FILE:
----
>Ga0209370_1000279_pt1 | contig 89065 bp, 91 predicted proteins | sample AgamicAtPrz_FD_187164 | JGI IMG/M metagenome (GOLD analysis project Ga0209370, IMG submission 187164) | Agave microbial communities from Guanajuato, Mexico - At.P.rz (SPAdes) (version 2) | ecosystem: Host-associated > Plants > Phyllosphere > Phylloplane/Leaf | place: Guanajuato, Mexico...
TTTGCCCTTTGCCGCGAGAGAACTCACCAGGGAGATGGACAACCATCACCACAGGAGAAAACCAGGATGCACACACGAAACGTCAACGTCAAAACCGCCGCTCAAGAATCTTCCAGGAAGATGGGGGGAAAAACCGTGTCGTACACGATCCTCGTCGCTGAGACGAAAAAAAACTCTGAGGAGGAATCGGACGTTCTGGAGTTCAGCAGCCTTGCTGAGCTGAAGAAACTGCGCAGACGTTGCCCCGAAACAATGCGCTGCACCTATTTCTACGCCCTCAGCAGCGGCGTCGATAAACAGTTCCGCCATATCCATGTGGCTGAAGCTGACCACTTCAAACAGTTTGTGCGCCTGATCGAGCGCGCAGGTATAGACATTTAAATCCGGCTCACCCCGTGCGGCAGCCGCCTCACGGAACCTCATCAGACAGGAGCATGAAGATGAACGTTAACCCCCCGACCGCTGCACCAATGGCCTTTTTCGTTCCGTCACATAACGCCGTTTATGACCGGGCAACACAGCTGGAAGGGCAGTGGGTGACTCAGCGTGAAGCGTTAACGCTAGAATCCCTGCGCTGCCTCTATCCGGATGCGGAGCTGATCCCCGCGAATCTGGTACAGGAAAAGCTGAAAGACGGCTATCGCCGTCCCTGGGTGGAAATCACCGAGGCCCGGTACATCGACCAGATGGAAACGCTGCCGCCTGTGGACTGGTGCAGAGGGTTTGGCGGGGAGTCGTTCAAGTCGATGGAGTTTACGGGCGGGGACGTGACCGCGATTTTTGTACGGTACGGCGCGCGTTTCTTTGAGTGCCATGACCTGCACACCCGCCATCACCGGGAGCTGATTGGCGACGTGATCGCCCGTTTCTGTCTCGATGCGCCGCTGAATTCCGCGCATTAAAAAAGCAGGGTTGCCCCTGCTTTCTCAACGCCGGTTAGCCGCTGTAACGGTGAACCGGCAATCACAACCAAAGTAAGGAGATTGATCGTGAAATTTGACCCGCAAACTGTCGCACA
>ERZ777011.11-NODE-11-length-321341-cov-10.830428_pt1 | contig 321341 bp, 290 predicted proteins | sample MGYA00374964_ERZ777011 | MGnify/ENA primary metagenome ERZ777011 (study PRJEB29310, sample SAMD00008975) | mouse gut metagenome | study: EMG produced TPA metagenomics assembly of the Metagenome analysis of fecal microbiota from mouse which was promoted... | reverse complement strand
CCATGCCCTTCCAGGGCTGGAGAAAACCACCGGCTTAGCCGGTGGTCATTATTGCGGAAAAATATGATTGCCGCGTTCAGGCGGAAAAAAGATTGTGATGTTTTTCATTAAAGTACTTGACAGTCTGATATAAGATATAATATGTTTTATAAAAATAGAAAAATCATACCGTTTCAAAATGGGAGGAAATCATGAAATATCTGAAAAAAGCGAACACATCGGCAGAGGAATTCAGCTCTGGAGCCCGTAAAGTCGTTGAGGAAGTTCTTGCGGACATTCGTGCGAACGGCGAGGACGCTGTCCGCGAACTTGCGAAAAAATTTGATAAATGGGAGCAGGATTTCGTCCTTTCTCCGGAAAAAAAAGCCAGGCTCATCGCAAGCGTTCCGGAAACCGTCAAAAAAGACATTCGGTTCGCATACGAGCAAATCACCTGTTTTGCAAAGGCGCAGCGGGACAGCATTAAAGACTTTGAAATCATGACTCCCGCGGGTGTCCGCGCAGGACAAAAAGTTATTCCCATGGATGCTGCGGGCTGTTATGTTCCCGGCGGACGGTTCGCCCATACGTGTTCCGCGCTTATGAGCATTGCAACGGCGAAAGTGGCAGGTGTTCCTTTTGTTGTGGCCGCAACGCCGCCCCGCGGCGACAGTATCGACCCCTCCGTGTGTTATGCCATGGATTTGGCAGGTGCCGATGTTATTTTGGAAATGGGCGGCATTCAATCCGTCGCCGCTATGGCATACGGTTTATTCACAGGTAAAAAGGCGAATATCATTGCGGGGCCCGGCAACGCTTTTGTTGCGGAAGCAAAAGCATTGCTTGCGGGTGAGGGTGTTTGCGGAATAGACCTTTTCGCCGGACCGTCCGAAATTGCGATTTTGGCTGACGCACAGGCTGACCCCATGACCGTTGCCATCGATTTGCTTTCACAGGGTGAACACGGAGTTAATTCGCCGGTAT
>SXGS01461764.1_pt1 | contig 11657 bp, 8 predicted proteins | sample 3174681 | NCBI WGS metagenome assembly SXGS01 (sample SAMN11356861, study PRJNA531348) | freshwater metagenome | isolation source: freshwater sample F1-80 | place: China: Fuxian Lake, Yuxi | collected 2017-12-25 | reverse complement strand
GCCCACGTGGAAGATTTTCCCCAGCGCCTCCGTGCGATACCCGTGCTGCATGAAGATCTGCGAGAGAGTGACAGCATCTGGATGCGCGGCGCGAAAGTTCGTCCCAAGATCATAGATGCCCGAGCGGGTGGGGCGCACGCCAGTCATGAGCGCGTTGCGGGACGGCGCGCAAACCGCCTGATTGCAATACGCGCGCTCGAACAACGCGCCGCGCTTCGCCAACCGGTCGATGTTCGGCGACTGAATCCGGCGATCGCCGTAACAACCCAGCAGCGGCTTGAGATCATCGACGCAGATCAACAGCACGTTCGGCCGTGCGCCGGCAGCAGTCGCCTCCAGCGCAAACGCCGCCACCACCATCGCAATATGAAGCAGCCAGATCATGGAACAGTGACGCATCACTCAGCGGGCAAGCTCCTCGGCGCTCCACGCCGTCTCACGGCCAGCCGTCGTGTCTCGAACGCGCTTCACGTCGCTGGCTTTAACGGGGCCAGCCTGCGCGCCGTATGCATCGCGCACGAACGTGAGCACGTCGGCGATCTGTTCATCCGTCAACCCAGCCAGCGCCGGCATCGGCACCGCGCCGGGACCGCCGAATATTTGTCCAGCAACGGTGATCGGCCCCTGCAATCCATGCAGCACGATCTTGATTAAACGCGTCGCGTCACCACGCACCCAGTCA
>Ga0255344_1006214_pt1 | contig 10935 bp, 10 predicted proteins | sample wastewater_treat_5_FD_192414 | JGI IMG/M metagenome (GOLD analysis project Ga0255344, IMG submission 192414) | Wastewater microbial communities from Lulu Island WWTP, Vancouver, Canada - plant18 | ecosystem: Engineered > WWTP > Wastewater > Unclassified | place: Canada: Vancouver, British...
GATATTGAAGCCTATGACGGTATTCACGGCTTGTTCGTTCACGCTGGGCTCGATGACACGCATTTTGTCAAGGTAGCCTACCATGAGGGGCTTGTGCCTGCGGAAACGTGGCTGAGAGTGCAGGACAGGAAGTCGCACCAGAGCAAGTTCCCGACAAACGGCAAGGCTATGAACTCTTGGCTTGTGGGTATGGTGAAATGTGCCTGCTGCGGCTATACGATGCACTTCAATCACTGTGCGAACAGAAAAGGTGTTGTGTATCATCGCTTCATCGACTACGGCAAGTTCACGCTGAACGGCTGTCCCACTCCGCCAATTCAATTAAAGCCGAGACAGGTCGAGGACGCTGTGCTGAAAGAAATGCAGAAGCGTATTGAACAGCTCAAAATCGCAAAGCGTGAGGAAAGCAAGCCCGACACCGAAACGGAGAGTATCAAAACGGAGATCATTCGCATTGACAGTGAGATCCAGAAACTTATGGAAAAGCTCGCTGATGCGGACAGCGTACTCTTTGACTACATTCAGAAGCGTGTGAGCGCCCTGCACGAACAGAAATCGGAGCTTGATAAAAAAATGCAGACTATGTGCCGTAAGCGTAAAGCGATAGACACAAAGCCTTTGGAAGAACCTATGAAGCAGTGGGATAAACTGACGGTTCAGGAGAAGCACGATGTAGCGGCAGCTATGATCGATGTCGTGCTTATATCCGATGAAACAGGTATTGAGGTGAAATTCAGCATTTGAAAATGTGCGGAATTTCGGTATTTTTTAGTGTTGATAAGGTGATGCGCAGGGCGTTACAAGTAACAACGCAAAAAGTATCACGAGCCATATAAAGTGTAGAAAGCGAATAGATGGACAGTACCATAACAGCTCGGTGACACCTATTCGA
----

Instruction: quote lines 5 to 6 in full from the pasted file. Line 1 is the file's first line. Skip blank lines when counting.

>SXGS01461764.1_pt1 | contig 11657 bp, 8 predicted proteins | sample 3174681 | NCBI WGS metagenome assembly SXGS01 (sample SAMN11356861, study PRJNA531348) | freshwater metagenome | isolation source: freshwater sample F1-80 | place: China: Fuxian Lake, Yuxi | collected 2017-12-25 | reverse complement strand
GCCCACGTGGAAGATTTTCCCCAGCGCCTCCGTGCGATACCCGTGCTGCATGAAGATCTGCGAGAGAGTGACAGCATCTGGATGCGCGGCGCGAAAGTTCGTCCCAAGATCATAGATGCCCGAGCGGGTGGGGCGCACGCCAGTCATGAGCGCGTTGCGGGACGGCGCGCAAACCGCCTGATTGCAATACGCGCGCTCGAACAACGCGCCGCGCTTCGCCAACCGGTCGATGTTCGGCGACTGAATCCGGCGATCGCCGTAACAACCCAGCAGCGGCTTGAGATCATCGACGCAGATCAACAGCACGTTCGGCCGTGCGCCGGCAGCAGTCGCCTCCAGCGCAAACGCCGCCACCACCATCGCAATATGAAGCAGCCAGATCATGGAACAGTGACGCATCACTCAGCGGGCAAGCTCCTCGGCGCTCCACGCCGTCTCACGGCCAGCCGTCGTGTCTCGAACGCGCTTCACGTCGCTGGCTTTAACGGGGCCAGCCTGCGCGCCGTATGCATCGCGCACGAACGTGAGCACGTCGGCGATCTGTTCATCCGTCAACCCAGCCAGCGCCGGCATCGGCACCGCGCCGGGACCGCCGAATATTTGTCCAGCAACGGTGATCGGCCCCTGCAATCCATGCAGCACGATCTTGATTAAACGCGTCGCGTCACCACGCACCCAGTCA